Guus Duindam –
A specter is haunting Illinois College – released upon an unwitting student body by the upper echelons of its administration.
President Farley’s announcement that books are henceforth to be included in tuition has been the cause of widespread discontent. The chaotic forum on the matter – a venting-moment designed to release some pressure from the kettle of student opinion – evidenced this, if nothing else. College administrators there argued that the status quo is broken: the American system of purchasing books must be revised, a movement in which Illinois College will once again be pioneer; that, at least, was the general message. Is something truly rotten (in the state of Denmark), as the administration suggests?
Yes, I will argue in this article, but it is not the system of purchasing books that needs repaired. The main argument presented for the new program is fallacious; the policy is, in fact, detrimental to student learning and moves this college farther away from true academic excellence.
A great, indeed disturbing number of students show up to class without their books. Why? I contend the answer is twofold: (1) some students may truly not be able to afford their books, while a larger group (2) simply lacks the motivation to procure them. A college- (or, if you will, Rafter-) monopoly on books does not improve matters for the first group of students. Indeed, it makes their difficulties worse, as cheaper solutions – notably, the invariably more favorable pricing of online vendors – are now out of reach to all students. Hence, the new policy must be directed at the second group: those students who lack the motivation to purchase their learning materials in a timely fashion. Force-feeding these individuals their books may, indeed, serve to artificially lengthen their academic life-expectancy. Whether we should wish to do so is another matter entirely.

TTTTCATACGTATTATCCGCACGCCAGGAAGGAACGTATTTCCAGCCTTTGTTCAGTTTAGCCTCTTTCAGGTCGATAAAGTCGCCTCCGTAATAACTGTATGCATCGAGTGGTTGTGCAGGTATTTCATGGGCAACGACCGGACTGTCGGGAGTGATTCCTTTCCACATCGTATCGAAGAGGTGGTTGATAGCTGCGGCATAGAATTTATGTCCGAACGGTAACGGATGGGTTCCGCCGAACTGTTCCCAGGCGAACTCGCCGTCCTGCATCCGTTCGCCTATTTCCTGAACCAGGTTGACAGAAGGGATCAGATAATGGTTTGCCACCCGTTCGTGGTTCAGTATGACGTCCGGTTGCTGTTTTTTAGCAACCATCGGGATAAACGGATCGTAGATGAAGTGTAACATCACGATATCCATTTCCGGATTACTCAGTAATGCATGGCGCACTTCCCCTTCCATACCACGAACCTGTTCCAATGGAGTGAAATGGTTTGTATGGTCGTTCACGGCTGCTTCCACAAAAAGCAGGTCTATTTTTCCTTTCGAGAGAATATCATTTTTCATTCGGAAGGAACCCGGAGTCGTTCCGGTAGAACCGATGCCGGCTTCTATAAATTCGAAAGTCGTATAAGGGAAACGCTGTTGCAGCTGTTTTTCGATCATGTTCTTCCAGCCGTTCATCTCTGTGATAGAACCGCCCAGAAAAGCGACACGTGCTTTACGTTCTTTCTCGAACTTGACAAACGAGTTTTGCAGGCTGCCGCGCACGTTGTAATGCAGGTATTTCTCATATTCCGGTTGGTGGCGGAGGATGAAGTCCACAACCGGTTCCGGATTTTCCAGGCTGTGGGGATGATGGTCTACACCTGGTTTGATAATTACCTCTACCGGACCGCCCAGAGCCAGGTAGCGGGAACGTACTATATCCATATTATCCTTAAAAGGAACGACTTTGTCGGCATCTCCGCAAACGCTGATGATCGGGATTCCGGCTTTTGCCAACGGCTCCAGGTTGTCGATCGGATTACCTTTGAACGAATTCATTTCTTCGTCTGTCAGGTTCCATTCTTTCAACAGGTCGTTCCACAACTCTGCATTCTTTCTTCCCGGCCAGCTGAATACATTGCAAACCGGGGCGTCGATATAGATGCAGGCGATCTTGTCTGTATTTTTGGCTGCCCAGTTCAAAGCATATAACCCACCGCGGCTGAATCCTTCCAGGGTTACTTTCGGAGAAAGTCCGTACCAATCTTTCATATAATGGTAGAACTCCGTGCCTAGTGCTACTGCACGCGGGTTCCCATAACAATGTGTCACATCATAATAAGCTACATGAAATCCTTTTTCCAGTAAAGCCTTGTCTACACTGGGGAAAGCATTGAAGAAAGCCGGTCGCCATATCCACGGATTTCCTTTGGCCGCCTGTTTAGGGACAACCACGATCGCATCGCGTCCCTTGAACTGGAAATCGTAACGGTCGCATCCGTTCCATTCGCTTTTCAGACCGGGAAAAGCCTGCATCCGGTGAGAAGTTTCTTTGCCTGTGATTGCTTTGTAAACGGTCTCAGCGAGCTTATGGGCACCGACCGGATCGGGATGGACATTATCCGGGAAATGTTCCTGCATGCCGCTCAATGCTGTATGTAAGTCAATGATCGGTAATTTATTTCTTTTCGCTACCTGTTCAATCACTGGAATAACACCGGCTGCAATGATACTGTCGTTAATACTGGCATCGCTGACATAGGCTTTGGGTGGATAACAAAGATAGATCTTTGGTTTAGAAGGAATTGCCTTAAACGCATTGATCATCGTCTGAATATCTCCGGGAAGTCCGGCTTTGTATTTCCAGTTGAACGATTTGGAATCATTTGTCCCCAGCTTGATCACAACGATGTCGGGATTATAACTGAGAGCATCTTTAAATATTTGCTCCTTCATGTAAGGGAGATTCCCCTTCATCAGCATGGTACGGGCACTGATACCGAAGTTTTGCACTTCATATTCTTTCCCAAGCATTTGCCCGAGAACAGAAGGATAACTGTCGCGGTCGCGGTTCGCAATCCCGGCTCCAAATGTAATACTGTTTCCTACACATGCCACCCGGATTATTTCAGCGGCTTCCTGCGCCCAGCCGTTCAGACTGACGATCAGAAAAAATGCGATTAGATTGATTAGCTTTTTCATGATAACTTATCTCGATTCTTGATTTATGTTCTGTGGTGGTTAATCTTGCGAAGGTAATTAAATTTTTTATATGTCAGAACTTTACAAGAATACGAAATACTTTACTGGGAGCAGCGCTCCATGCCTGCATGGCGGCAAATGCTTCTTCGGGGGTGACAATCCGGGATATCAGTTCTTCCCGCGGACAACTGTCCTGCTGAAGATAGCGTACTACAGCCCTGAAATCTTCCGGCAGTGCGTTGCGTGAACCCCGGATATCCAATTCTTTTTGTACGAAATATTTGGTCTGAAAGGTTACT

The motivation to learn is an essential ingredient to academic success. Indeed, combined with a degree of discipline, it forms the essential ingredient to academic success. Students who do not possess either of these characteristics – and it appears that those who do not bother even to procure their books may be thus described – are not fit for academic learning and ought not to have been admitted to this institution. Before the reader jumps up in protest, note that all this means is that those who do not truly desire to learn should not be part of an organization whose central goal is to transmit learning. Surely, that is not too far-fetched a claim.
The problem of ill-prepared students, then, is not one caused by a broken system of book-purchasing. Rather, it is caused at the gates of the college, where students fundamentally unsuited to academics are nonetheless admitted. The symptoms of this uncritical policy of admission are not limited to students without books. Ill-motivated students account for less-effective classes, render the work of faculty-members increasingly challenging, and reduce the value of this institution’s degrees.
Notwithstanding brightly colored banners attesting the contrary, Illinois College is not sufficiently committed to academic excellence. Rather than turning our campus into an ennobled high-school, let us solve this problem at the gates. Better, more rigorous policies of admission will ensure that students are appropriately prepared and improve student learning. All without limiting students’ finances or freedom.